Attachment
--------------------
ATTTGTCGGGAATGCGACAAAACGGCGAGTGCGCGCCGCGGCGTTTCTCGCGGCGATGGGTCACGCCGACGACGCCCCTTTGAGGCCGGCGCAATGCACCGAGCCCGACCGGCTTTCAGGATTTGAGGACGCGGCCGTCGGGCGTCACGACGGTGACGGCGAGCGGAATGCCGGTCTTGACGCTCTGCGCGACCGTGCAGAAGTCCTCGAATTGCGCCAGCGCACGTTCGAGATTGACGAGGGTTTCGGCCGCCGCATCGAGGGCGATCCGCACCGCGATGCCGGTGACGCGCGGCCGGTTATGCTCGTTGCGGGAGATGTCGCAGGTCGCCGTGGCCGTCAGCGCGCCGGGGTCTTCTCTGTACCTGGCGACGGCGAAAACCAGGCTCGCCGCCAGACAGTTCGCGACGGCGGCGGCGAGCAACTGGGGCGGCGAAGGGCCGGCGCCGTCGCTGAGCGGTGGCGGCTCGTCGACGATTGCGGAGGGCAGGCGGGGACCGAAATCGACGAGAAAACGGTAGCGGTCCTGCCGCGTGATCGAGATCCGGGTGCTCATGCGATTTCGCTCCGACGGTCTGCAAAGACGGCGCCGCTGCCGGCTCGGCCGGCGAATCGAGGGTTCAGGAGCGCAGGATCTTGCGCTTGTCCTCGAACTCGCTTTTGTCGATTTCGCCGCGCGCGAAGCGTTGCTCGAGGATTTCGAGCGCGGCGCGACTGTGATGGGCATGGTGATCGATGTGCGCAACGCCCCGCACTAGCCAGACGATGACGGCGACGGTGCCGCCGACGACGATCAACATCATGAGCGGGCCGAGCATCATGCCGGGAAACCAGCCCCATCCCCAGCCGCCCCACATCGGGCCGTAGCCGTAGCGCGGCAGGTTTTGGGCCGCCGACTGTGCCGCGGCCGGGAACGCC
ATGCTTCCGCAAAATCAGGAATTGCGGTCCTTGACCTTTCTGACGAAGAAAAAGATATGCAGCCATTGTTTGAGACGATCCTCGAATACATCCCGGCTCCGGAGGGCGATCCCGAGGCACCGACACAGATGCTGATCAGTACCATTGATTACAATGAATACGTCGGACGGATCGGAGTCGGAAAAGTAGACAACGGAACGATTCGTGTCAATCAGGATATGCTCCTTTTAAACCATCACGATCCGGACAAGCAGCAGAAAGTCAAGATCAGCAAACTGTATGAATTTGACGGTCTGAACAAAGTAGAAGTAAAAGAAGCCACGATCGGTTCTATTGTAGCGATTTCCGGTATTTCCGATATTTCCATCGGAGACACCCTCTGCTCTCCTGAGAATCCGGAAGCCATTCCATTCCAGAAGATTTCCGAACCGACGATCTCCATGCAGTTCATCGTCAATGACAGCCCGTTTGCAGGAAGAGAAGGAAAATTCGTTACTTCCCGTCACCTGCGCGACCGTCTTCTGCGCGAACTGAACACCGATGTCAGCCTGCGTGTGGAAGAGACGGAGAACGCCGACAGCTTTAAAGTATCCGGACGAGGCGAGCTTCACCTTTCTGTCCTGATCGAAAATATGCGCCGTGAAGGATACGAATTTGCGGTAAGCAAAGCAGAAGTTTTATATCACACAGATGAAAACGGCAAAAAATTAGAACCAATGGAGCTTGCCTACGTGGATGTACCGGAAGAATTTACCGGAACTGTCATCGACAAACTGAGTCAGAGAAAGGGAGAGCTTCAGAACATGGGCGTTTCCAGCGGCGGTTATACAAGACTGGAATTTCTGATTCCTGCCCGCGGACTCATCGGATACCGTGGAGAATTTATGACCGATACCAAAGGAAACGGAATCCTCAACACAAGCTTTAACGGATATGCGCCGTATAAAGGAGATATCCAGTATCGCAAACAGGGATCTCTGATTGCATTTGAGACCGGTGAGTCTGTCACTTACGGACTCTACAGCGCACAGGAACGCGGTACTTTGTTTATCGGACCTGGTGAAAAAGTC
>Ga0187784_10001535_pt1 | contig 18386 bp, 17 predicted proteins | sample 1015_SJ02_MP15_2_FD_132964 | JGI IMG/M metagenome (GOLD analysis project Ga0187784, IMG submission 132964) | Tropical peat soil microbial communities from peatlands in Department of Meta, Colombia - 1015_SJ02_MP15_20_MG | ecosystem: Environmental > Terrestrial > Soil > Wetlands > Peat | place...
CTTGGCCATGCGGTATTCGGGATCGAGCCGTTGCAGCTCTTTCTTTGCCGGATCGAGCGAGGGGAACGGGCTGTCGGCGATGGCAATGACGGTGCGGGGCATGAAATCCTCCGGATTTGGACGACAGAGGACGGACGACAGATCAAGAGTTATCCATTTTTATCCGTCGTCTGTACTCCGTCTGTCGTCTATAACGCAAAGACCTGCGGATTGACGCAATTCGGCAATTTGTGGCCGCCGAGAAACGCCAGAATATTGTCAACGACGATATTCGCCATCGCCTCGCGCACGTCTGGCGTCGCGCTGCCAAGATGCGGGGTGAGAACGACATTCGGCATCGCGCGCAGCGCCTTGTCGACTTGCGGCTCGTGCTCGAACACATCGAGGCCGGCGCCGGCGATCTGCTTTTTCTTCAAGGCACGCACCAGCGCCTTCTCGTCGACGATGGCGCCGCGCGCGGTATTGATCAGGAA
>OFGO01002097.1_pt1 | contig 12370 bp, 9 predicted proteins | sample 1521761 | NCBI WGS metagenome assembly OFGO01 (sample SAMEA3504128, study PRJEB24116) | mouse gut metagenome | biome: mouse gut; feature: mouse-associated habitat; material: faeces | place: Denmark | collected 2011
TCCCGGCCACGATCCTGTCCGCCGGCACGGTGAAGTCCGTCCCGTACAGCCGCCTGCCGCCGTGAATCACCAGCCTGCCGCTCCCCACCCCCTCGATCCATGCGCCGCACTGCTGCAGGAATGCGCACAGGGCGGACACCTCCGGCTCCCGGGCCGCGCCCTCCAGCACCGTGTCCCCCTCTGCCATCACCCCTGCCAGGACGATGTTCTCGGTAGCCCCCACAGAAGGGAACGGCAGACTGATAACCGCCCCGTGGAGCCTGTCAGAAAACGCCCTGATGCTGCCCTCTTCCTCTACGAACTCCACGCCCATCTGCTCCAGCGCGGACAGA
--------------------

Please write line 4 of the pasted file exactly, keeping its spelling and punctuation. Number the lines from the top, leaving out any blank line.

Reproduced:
CTTGGCCATGCGGTATTCGGGATCGAGCCGTTGCAGCTCTTTCTTTGCCGGATCGAGCGAGGGGAACGGGCTGTCGGCGATGGCAATGACGGTGCGGGGCATGAAATCCTCCGGATTTGGACGACAGAGGACGGACGACAGATCAAGAGTTATCCATTTTTATCCGTCGTCTGTACTCCGTCTGTCGTCTATAACGCAAAGACCTGCGGATTGACGCAATTCGGCAATTTGTGGCCGCCGAGAAACGCCAGAATATTGTCAACGACGATATTCGCCATCGCCTCGCGCACGTCTGGCGTCGCGCTGCCAAGATGCGGGGTGAGAACGACATTCGGCATCGCGCGCAGCGCCTTGTCGACTTGCGGCTCGTGCTCGAACACATCGAGGCCGGCGCCGGCGATCTGCTTTTTCTTCAAGGCACGCACCAGCGCCTTCTCGTCGACGATGGCGCCGCGCGCGGTATTGATCAGGAA